Post: Stuff.


December is a month that brings a lot of thoughts and feelings. Some are joyful, some are morbid but almost universally we all reflect on ‘what an x year’ this has been and nod our heads while casting a hopeful eye to future prosperity (more recently garnished with a flourish of apocalyptic doom) in the coming year.

So it is unsurprising that I had many thoughts that I could have written about this month. A bounty of thoughts. It’s also no surprise that when faced with so many options I chose to ignore them and wait until the last minute to try and scramble something together. If there’s one thing that undoes me more than feeling like I have no options, it’s having too many. Because there’s always a choice, when it comes down to it. But when there are 457 choices, where do you even start?

For this blog, the place to start is at the last minute. So this time around I don’t imagine there will be a whole pile of references or the need for multiple cups of tea to read it all in one sitting. Simply a reflection on what thoughts have consistently come up for me at this time of year. Feel free to take them or leave them.

I have in my later years been fairly uncompromising in my distaste for Christmas and everything that stems from it. Religion aside (that’s quite a different discussion), there is a mind-boggling amount of stuff that appears each time Christmas rolls around and it seems to be expanding every year.

There are some species wide problems that we have yet to fix (we have already got solutions in the chamber we could fire off at any stage) and one of them is staggering wealth inequality, which was sadly only turbocharged by the pandemic and our special K shaped recovery (okay I lied, you have to back up your claims).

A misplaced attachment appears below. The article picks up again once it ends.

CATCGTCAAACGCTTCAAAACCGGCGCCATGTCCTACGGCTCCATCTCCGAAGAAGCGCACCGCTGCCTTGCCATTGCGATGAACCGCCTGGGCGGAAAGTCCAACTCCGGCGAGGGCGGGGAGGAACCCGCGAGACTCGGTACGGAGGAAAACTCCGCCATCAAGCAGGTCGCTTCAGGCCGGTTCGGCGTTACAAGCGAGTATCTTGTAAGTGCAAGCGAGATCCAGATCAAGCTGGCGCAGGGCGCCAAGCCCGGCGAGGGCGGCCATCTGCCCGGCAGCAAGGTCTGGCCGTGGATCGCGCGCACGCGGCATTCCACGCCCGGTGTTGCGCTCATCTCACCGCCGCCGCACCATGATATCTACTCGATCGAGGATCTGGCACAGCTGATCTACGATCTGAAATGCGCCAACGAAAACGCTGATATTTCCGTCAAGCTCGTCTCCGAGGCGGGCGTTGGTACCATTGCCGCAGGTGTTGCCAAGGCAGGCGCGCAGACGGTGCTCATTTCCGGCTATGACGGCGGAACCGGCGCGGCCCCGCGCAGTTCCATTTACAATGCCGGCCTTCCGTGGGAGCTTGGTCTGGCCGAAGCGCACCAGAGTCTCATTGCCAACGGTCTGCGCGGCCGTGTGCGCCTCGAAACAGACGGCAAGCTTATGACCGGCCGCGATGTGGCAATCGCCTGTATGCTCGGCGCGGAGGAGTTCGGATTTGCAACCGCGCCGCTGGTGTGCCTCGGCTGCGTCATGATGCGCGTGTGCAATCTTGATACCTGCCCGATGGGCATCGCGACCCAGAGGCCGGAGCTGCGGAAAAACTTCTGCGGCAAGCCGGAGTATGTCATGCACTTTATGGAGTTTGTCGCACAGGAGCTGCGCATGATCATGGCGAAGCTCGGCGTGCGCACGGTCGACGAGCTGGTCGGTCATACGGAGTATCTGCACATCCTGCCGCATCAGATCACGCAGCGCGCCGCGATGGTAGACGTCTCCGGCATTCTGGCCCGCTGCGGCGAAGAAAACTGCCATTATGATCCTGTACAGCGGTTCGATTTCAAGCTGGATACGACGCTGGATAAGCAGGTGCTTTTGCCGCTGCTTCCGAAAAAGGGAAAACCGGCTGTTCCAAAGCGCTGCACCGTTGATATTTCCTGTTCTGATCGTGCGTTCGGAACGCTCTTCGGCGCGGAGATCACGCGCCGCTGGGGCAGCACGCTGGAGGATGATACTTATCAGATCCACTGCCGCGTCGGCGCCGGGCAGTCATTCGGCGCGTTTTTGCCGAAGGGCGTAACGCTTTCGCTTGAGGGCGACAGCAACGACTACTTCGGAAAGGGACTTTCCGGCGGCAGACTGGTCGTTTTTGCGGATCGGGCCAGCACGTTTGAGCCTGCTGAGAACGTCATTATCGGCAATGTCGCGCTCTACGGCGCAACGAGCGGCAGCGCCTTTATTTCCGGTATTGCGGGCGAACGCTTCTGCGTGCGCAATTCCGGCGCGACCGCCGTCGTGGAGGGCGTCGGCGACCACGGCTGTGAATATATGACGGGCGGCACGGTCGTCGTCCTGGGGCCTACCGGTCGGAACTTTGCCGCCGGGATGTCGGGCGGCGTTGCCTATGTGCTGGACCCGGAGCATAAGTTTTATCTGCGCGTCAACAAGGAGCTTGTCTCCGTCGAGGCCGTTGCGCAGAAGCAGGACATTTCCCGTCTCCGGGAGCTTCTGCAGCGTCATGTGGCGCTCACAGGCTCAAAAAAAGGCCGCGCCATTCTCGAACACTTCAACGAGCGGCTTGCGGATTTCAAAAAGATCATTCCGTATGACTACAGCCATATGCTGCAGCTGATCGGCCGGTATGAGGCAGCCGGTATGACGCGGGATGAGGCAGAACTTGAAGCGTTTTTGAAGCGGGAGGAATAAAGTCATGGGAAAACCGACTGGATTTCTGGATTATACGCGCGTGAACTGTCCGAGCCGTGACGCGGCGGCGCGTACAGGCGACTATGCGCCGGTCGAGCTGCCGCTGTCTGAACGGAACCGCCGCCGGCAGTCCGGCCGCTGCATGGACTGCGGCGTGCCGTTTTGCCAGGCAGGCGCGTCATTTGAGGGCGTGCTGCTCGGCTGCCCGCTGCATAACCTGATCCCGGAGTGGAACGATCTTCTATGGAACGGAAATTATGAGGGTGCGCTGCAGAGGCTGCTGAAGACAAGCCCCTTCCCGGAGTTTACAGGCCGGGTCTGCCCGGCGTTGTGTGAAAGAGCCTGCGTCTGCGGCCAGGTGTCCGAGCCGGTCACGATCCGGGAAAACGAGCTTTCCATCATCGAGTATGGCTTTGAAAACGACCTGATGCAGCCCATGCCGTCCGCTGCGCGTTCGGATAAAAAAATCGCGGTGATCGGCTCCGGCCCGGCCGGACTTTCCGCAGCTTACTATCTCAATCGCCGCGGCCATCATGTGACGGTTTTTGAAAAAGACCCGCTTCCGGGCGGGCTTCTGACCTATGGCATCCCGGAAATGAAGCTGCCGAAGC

The main narrative that I despise at Christmas is one of idolised, gleeful, gluttonous excess and waste. It’s revolting. I can only imagine how much worse this narrative must be for the many people less privileged than me. We gorge ourselves on so much stuff, and parade it brazenly in front of the people who are unable to do the same, often through no fault of their own.

Living every day in a world you are not really able to fully participate in and being told every day that you didn’t receive an invite because you are not good enough is a heavy burden. Christmas is a high impact car crash of this reality.

This has been largely engineered as an inevitable, yet avoidable, byproduct of rampant consumerism driven by unfettered capitalism, predominantly in Western countries where Christmas is celebrated. The glory years of unchained expansion and for-profit business have passed, we are left with a planet strangled by waste products, emissions careening out of control and a wealth gap that far exceeds even the gilded age.

All because we are driven (by our nature and by our corporate overlords) to buy, to have, to create stuff. And more stuff. And more and more and more. To keep up. To stay relevant. To maintain our status. To improve our status. To have access. To be seen. To be invited. To be respected. To be included. To be entertained. To have convenience. To save time. To reduce effort. To not be lacking in any way.

Consumerism is already in overdrive and Christmas puts it into hyperdrive. When you can walk into a Bunnings Warehouse and see shelves upon shelves, 20 feet high, lined with Christmas decorations that are plastic and unneccesary, which will be discarded like so much trash to end up in landfill or in oceans, it almost seems that we are living in the mind of some twisted satirist.

We have to be more self aware. We have to divorce ourselves from the need for stuff. I’m not saying to give up everything and live a simple life on the land, I’m suggesting that it’s probably okay, and in fact necessary to dial back the consumerism from satirical levels to something more sustainable. And, that we will be perfectly fine if we do.

I love going to watch live sport. I’m so happy with the seats I have for the Jack Jumpers NBL games. However each game I have been to I have been given mass produced, useless plastic nick nacks that have hit the bin as soon as the game is finished. Thousands upon thousands of useless items that will be trash within hours of being distributed. They don’t appreciably improve the game on any level. We can get rid of them. No one will miss them. It’s already enough that they have impressionable kids monotonously chanting “Hun-gry Jacks” every time the opposition shoots a free throw – we don’t need to add tonnes of useless virgin plastic to the trash heap of our combined legacies and dignity.